HEADQUARTERS, NAVAL AIR SYSTEMS COMMAND, PATUXENT RIVER, Md.– Eight NAVAIR employees were recognized for being modern-day technology leaders and science spectrum trailblazers at the virtual Black Engineer of the Year Awards (BEYA) Science, Technology, Engineering and Mathematics (STEM) Global Competitiveness Conference Feb. 11-13.
NAVAIR has participated in BEYA for 15+ years, supporting a variety of programs, including mentoring, recruiting, workshops, and career development initiatives. Vice Adm. Dean Peters, NAVAIR commander, spoke at the 2021 Stars and Stripes Navy Tribute Hall Break-out on Feb. 12, acknowledging recruiting and retaining top STEM talent is especially important today.
“You are among the best in the fields of science, technology, engineering, and math,” he said to awardees and participants. “You are innovators, inventors, and problem-solvers, critical thinkers. And your achievements to date are testimony to the transformative potential you represent.”
Science Spectrum Trailblazers
Three employees — Johnny Aquino, Obidon Bassinan, and Erika Howard — won the “Science Spectrum Trailblazers” Awards for shaping the future of engineering, science, and technology.
Aquino, an electronics engineer for the F-35 Lightning II Joint Strike Fighter, started his NAVAIR career in 2011. His first project was unprecedented and the largest in the Naval Air Warfare Center Aircraft Division (NAWCAD). It involved the implementation of a Project 25 communication system that provides 100 square miles of indoor/outdoor coverage for the U.S. Capitol Police.
Since then, Aquino’s role as the mission systems test and airworthiness lead and avionics technical area expert has helped assure the F-35 is the most technologically advanced aircraft in the world. As Coolidge Hamlet Jr., branch head of the Avionics Systems Engineering Branch, wrote in a nomination letter for Aquino, “He has the reputation as a technical leader who overcomes challenges and delivers results.”
Bassinan is another technical leader; she manages 24 small business innovation research projects in the areas of fiber optics and photonics, a project she overtook in her third year as a member of NAVAIR’s Engineer and Scientist Developmental Program. While fiber optics was a new technical area for Bassinan, she has been successful with the help of a good mentor.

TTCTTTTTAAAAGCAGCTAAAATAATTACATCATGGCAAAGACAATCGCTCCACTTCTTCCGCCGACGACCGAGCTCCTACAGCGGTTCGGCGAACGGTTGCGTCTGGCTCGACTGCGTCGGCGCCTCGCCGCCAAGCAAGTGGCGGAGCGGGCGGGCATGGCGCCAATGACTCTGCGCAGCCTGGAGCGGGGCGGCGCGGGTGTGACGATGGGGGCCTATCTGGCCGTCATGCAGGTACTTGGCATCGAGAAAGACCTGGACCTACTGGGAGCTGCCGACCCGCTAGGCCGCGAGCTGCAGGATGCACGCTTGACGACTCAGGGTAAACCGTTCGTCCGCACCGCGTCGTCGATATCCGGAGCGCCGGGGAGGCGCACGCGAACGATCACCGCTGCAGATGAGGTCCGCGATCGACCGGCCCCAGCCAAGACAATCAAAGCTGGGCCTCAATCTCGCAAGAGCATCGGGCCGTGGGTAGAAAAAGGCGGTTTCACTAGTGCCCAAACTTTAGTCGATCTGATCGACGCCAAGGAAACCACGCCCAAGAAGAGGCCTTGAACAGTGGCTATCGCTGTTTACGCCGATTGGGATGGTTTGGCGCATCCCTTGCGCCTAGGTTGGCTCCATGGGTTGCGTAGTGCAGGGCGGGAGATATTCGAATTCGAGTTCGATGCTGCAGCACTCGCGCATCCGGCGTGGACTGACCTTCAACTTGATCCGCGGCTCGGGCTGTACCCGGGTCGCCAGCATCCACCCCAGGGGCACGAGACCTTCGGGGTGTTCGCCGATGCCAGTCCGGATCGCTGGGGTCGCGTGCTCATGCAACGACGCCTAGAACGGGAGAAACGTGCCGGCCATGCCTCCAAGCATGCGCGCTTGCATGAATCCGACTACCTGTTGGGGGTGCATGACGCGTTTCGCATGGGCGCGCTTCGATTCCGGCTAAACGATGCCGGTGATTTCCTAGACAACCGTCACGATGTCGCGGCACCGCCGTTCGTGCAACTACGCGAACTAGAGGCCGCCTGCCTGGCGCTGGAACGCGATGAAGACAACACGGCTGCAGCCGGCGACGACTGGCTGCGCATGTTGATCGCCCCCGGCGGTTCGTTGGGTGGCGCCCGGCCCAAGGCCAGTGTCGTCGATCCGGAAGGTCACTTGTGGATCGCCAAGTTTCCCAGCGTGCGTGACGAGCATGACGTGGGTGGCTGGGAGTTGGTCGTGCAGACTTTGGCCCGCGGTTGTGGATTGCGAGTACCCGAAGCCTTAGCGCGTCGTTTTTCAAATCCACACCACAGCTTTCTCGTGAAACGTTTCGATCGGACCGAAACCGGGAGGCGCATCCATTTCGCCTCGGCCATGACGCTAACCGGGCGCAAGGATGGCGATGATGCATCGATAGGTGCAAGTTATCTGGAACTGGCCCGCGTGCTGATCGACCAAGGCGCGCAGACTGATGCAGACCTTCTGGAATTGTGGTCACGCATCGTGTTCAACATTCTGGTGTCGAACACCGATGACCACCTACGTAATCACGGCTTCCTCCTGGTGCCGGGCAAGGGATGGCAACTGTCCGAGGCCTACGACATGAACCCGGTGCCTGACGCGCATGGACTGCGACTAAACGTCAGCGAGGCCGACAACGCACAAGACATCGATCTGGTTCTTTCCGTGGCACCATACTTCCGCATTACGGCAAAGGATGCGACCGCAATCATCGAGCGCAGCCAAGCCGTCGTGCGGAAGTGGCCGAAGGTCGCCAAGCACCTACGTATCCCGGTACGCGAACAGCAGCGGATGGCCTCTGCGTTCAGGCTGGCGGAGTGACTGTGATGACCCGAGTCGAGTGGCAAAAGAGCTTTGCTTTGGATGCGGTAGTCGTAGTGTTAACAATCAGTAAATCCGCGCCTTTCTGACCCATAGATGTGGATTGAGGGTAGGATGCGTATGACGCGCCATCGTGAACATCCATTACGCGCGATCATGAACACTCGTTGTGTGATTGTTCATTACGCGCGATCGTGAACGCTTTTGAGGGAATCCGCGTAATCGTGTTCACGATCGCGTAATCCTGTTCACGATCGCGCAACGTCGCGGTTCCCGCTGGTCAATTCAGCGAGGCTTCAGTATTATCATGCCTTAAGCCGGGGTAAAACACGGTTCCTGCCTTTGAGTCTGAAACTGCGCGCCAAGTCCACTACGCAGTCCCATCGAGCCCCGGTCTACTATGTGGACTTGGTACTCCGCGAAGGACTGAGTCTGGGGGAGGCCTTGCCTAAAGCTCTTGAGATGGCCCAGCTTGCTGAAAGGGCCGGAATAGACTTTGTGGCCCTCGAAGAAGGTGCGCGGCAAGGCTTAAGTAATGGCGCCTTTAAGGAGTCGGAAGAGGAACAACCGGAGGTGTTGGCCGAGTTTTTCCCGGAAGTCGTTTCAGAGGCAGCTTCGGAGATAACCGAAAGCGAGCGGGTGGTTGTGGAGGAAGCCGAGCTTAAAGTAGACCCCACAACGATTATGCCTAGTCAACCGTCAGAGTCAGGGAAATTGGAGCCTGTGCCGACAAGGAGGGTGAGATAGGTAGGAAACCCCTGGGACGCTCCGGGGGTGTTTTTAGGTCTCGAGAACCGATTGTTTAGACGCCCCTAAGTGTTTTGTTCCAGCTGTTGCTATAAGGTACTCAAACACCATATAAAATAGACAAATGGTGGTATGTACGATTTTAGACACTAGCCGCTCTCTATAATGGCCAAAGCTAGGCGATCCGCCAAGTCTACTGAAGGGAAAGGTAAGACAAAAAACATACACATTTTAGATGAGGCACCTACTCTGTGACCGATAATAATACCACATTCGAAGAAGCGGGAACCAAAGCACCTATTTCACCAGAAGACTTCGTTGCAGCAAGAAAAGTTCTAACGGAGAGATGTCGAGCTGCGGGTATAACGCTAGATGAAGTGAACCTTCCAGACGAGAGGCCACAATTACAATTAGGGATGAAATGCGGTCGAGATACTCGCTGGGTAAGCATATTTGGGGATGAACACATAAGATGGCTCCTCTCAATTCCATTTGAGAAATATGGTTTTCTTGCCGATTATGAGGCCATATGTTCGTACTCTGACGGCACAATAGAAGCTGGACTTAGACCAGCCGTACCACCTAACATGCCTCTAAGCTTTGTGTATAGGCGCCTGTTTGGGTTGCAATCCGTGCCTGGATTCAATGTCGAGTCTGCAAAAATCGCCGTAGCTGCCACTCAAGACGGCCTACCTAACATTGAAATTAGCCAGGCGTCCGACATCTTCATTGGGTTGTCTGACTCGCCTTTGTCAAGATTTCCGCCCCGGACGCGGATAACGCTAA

“When I took over my current job, I was a little nervous, because it was a new technical field for me, and I had never managed such a big portfolio before,” Bassinan explained. “My mentor, who happened to be my former supervisor and subject matter expert in fiber optics, helped and continues to help me become an expert in the fiber optic field and manage these projects.”
Bassinan said opportunities can come from anywhere and recommends employees find a mentor and seek help. “Be open-minded, and embrace any change that comes,” she said.
Howard, the MQ-25 lead systems engineer, also said her team and mentors played a key role in her success. Now a mentor and leader herself, she gives the following advice to those who wish to accomplish goals similar to hers: “Be prepared for meetings and use every opportunity to learn,” she said. “You don’t have to know everything, but you can always find the answer with help from others.”
Howard’s goals for the future are to continue building on her legacy while helping those around her. “I would like to be a branch head at the Naval Air Warfare Center Training Systems Division. I enjoy helping others obtain their goals,” she said. “Try your best every day, even when you feel like all of your effort is going unnoticed because someone is noticing!”
Modern Day Technology Leaders
Five employees — Gary Estep, Reginald Fagin, Devontae Mitchell, Rodney Pickett, and Jonny Rice — were recognized for being “Modern Day Technology Leaders” and for being bright people who are shaping the future of engineering, science, and technology.